‘The Walking Dead’: How Much Fake Blood Is Used in Each Episode?

The Walking Dead has been airing for over a decade. Many characters have come and gone, and very few of the original cast remains. The show still has a lot of fans, but several of them left midway through the series. While people may argue about the writing, the quality of the special effects can be impressive. The crew pays close attention to detail, including the blood. 

What are the ingredients that go into making fake blood?

Norman Reedus in the final season of 'The Walking Dead' is standing in the dark, holding a knife, and looking over his shoulder
Norman Reedus in ‘The Walking Dead’ | Josh Stringer/AMC

When movies and shows were in black and white, directors could get away with chocolate syrup as blood. Nowadays, makers of fake blood commonly use a mixture of corn syrup, non-dairy creamer, and food coloring. Some recipes may call for a bit of water. 

For food coloring, red is the primary color, but some people add other colors like yellow. Filmmakers try to keep the fake blood non-toxic in case some of it ends up in an actor’s mouth. A few people do not use a recipe and digitally add in the blood instead. 

Some special effects artists get creative to ensure the substance looks realistic. For example, they might mix corn syrup, cocoa powder, coffee whitener, boiled water, red coloring, and yellow and blue food coloring. (One of the reasons why people add in other colors is to make the blood a deeper red.) Other ingredients can alter the consistency of the mixture, which can make a difference. Some people spend time making fake blood or buy them pre-made.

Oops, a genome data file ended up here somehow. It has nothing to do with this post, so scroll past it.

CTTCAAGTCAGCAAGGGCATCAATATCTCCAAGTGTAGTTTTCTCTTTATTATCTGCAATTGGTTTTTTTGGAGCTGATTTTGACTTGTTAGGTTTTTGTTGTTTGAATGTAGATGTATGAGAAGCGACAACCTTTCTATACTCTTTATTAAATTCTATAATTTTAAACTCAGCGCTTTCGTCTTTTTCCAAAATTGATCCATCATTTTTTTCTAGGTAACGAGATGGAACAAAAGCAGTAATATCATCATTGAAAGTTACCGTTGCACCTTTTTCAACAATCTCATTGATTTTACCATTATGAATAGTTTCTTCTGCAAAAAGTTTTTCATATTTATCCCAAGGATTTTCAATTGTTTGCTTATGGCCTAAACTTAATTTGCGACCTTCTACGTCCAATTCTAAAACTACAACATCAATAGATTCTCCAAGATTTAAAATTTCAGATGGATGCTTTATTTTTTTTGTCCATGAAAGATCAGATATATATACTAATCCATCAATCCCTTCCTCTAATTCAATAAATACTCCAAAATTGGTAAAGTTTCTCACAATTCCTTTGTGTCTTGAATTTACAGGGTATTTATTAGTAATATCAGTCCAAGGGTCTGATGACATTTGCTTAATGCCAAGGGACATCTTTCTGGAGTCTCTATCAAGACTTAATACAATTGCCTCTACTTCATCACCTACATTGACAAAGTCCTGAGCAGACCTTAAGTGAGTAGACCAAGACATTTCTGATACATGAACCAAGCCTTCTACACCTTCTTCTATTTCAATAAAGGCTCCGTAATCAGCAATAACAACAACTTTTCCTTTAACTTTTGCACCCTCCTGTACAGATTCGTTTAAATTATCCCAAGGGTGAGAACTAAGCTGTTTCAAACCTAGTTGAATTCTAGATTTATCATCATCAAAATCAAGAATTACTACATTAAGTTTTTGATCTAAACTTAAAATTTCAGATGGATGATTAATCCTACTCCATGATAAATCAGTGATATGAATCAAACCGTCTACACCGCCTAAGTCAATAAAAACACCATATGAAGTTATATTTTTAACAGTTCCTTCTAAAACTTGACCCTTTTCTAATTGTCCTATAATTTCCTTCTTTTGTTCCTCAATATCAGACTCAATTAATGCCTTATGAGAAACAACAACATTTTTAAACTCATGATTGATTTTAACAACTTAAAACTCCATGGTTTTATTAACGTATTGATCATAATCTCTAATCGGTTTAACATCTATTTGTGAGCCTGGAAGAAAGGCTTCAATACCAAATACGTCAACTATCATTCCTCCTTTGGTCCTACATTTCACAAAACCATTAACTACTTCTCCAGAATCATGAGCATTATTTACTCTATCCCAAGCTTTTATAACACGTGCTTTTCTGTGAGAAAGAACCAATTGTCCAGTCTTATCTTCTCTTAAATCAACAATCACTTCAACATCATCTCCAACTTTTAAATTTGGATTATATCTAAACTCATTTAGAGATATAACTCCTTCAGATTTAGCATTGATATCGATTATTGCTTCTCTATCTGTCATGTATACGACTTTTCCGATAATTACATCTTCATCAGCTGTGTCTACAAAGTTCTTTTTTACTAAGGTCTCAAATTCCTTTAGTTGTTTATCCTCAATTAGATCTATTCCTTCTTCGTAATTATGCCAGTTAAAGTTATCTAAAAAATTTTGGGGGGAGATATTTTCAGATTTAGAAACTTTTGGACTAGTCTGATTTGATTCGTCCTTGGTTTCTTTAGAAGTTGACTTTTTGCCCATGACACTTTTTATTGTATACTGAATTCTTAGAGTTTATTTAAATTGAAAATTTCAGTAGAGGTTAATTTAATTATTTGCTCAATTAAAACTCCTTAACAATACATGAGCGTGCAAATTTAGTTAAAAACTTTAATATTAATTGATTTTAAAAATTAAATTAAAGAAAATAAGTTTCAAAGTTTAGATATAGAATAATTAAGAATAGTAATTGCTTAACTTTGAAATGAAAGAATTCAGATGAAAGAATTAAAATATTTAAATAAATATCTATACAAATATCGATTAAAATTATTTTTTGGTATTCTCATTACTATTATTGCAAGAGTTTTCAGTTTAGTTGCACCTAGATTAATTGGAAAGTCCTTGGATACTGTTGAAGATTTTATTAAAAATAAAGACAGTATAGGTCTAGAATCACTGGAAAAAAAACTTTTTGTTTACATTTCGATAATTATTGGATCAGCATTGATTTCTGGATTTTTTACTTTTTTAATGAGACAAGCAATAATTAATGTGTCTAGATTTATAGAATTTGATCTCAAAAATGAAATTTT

‘The Walking Dead’ uses gallons of fake blood every episode

The Walking Dead features the characters killing plenty of walkers and other survivors. The grisly scenes required a lot of blood in front of the camera. When viewers watch the episodes, they might not think about how much fake blood is in each one. 

According to Screen Rant, the show uses about 20 to 30 gallons of blood each episode. It is a lot of blood, but the cleanup likely was not easy. The crew takes the time to pay attention to details when they apply the fake blood. 

Insider mentions how the special effects artists use different substances for walkers and humans. Decomposed walkers have darker, rotten-looking blood, and fresh ones get a lighter shade. Not to mention, the consistency is thicker compared to human blood. 

The hearts of the human characters are still pumping, so the shade is a brighter red. The crew might use a lighter or darker color depending on the lighting of the scene. Also, various materials splatter or drip the blood differently, and the editor sometimes adds in blood digitally. 

The show pays close attention to other special effects and costumes in the series, too

The crew of The Walking Dead works hard to make everything look as realistic as possible. The makeup for the walkers takes an hour and a half to complete. The artist takes time applying small details to the prosthetics and makeup. They also make the skin look more deteriorated. 

For damaged hair, the walkers apply tons of conditioner. Many of the actors use sunscreen on long filming days under the sun. The show also applies hand-painted contact lenses to add to the infected aesthetics. The walkers with the most screen time often have the most detailed makeup. 

For the humans, the costumes and makeup make them appear gritty. The characters spend a lot of time in the woods and fighting for their lives. The show does not always show them washing their bodies or clothes. Extra dirt might cover the actors as they run around the place. Cast members like Norman Reedus go home without cleaning off the makeup and grime. The lack of cleaning can help sell that they are living in an apocalypse.

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